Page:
“I’m not a rich person,” she joked. “I’ve always known

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Ky St. Vincent De Paul Thrift Store Bursting With Thrift Bargains

There’s a Kentucky St. Vincent De Paul Store that is dropping prices and popping tags for any thrifter interested in a good bargain.


 We serve our neighbors in need by assisting with food, clothing, shelter, utility bills, transportation, medicine, rent, and other immediate needs. Our goal is to remove barriers to self-sufficiency.  

St. Vincent De Paul here in Owensboro offers assistance to individuals and families in need.  They also have their thrift store located on East 18th Street.

You can find everything from clothing and accessories to furniture and household items.


Owensboro’s St. Vincent De Paul Store always offers an amazing selection of items.  Recently, I visited and discovered they had lowered prices on their clothing items.  Clothing prices used to depend on the type of clothing and whether or not they were adult or children’s clothing.  I took a trip over to see my friends at St. Vinny’s this week and took some photos of the prices and all the merchandise for you all.  YOU’RE WELCOME!

They have lots of women’s clothes in a variety of sizes and styles.

My girl, Sylvia told me they recently received a huge donation of Lularoe leggings and they are new.  Just $2 each.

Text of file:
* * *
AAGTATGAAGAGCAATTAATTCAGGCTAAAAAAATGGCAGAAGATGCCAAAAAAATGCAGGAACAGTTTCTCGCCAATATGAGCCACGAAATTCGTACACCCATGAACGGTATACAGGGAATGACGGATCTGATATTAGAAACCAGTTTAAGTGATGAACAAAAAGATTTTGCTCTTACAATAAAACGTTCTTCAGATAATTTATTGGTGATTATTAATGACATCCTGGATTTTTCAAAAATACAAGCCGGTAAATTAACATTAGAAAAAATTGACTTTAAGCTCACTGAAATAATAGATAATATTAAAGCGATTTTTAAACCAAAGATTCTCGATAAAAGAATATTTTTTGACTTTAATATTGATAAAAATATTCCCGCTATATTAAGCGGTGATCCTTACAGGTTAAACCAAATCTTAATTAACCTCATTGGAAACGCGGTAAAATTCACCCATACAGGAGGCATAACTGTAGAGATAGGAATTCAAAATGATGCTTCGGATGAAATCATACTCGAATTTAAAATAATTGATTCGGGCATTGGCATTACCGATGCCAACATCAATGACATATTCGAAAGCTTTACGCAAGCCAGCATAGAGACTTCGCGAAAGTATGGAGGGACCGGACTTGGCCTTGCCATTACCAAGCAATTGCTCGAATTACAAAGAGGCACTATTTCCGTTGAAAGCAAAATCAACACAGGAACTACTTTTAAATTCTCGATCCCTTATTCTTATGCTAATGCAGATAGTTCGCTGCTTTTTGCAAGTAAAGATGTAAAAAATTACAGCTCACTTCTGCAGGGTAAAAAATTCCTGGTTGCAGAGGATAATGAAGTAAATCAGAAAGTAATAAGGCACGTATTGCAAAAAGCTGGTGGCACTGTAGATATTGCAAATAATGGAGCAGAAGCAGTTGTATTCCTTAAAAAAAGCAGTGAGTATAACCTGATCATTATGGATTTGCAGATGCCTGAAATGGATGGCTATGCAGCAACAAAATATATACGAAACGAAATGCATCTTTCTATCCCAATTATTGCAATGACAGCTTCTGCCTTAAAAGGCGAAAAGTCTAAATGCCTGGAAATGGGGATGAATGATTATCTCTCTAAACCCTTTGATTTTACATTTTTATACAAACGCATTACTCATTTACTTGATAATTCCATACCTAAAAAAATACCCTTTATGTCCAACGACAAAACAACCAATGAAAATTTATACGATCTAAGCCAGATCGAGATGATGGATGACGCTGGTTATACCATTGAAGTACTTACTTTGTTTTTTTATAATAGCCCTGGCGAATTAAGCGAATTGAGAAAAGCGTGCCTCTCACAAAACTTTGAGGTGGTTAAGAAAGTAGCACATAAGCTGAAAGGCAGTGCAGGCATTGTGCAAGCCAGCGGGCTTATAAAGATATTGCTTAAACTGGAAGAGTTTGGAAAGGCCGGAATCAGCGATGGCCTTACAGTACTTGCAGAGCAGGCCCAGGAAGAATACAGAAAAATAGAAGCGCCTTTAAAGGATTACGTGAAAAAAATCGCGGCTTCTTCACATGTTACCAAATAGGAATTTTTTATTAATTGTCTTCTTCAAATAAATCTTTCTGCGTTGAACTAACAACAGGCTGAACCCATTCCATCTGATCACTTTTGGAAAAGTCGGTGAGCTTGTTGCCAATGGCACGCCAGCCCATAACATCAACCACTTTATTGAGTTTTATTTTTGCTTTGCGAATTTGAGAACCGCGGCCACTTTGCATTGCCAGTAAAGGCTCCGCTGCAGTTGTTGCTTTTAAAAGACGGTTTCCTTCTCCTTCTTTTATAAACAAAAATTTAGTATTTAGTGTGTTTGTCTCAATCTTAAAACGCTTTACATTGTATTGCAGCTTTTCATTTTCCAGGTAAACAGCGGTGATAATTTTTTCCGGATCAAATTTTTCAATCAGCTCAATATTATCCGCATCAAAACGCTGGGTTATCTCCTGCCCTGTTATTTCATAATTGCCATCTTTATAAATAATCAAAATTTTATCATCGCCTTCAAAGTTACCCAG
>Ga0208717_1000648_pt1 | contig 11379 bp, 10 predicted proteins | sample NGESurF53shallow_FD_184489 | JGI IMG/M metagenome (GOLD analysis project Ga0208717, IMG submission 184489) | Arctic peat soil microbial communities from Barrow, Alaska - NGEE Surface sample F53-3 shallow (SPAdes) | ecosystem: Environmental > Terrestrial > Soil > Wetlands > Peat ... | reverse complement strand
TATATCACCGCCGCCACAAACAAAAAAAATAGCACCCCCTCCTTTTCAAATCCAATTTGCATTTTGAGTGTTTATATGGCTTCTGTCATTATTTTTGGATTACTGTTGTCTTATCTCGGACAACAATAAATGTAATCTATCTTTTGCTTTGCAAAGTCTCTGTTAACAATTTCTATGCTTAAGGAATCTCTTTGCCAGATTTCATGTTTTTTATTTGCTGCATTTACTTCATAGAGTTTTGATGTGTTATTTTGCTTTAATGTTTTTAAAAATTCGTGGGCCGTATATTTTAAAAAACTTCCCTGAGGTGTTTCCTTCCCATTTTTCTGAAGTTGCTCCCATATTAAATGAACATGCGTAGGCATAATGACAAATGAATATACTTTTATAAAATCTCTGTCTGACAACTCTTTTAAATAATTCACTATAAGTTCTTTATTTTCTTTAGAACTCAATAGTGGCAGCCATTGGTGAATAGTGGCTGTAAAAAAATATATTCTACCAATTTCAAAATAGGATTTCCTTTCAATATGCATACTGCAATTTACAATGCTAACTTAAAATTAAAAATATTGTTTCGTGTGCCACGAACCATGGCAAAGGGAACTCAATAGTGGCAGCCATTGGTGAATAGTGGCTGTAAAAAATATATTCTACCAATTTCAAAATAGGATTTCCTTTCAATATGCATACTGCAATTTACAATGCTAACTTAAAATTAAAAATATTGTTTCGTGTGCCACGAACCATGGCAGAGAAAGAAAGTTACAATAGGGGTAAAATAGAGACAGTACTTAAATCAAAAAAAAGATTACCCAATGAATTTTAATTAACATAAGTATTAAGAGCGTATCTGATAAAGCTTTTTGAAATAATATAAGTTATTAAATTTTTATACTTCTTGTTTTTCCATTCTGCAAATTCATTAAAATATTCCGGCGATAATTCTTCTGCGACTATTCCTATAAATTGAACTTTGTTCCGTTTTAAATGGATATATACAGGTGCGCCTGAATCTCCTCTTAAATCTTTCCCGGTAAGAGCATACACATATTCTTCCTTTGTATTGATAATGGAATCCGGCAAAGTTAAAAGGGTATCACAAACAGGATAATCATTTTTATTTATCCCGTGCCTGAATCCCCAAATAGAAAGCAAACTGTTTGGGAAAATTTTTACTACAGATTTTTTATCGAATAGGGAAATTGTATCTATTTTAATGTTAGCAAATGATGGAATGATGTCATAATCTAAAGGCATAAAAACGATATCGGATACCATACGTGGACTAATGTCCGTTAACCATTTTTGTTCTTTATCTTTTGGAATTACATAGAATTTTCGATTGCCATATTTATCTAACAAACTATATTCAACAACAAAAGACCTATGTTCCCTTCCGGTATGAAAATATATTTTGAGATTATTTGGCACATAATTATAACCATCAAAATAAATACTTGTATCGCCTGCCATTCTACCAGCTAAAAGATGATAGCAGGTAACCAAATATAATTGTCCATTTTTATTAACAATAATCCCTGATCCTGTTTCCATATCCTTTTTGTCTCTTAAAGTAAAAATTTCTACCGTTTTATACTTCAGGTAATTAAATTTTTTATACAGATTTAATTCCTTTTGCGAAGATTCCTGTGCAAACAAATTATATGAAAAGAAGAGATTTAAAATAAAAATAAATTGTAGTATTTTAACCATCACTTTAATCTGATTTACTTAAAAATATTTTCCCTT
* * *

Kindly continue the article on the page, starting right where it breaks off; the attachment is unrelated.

The dresses are beautiful.

Men they didn’t forget you.  You can find athletic, dress, and work clothing.



Here’s the new discount tag system.  If an item has that color tag it gets a discount. If the color is not on the board then it isn’t on sale.

They also have a wide variety of household items.

Linens and bedding.

The furniture is always nice and the showroom floor is staged.

Look at all those shoes!


Rockport Christian Resource Center Thrift Shop

Rockport Christian

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Another Baton Rouge thrift store is closing; this one helps formerly incarcerated women | Business

A Baton Rouge thrift store that aids formerly incarcerated women is planning on closing its doors later this year.

Connections for Life, located on Highland Road near Harding Street just north of LSU, will stay open for “a few months” as it liquidates before shutting down, said Karen Stagg, executive director of the eponymous nonprofit that runs the thrift store.

“Most assuredly, it is a bittersweet time for us because we have loved the opportunity to serve and we hope that we have made a difference,” Stagg said. “It has certainly been our intention to do so.”

Connections for Life’s thrift store is the second such store to close in Baton Rouge in about a month. Here Today Gone Tomorrow, located on Burbank Drive, went out of business in July.

Connections for Life has entered into a “collaborative agreement” with First Grace Community Alliance, which provides food, housing and other emergency needs in New Orleans. First Grace Community Alliance runs Hagar’s House, a program that helps women, children and gender non-conforming people find safe housing, among other initiatives.

As a result, Connections for Life has chosen to shutter its Baton Rouge thrift store and redirect its patrons to services provided by First Grace Community Alliance.

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The nonprofit has wrestled with the decision for months, said Stagg, who added that the last two years of the COVID-19 pandemic have been difficult.

“The important thing for us is that we be our strategic about our focus and such that women continue to be served and served well,” she said.

Connections for Life incorporated as a nonprofit in February 2000 to help women recently released from prison by offering housing and clothing assistance so they can live independently. The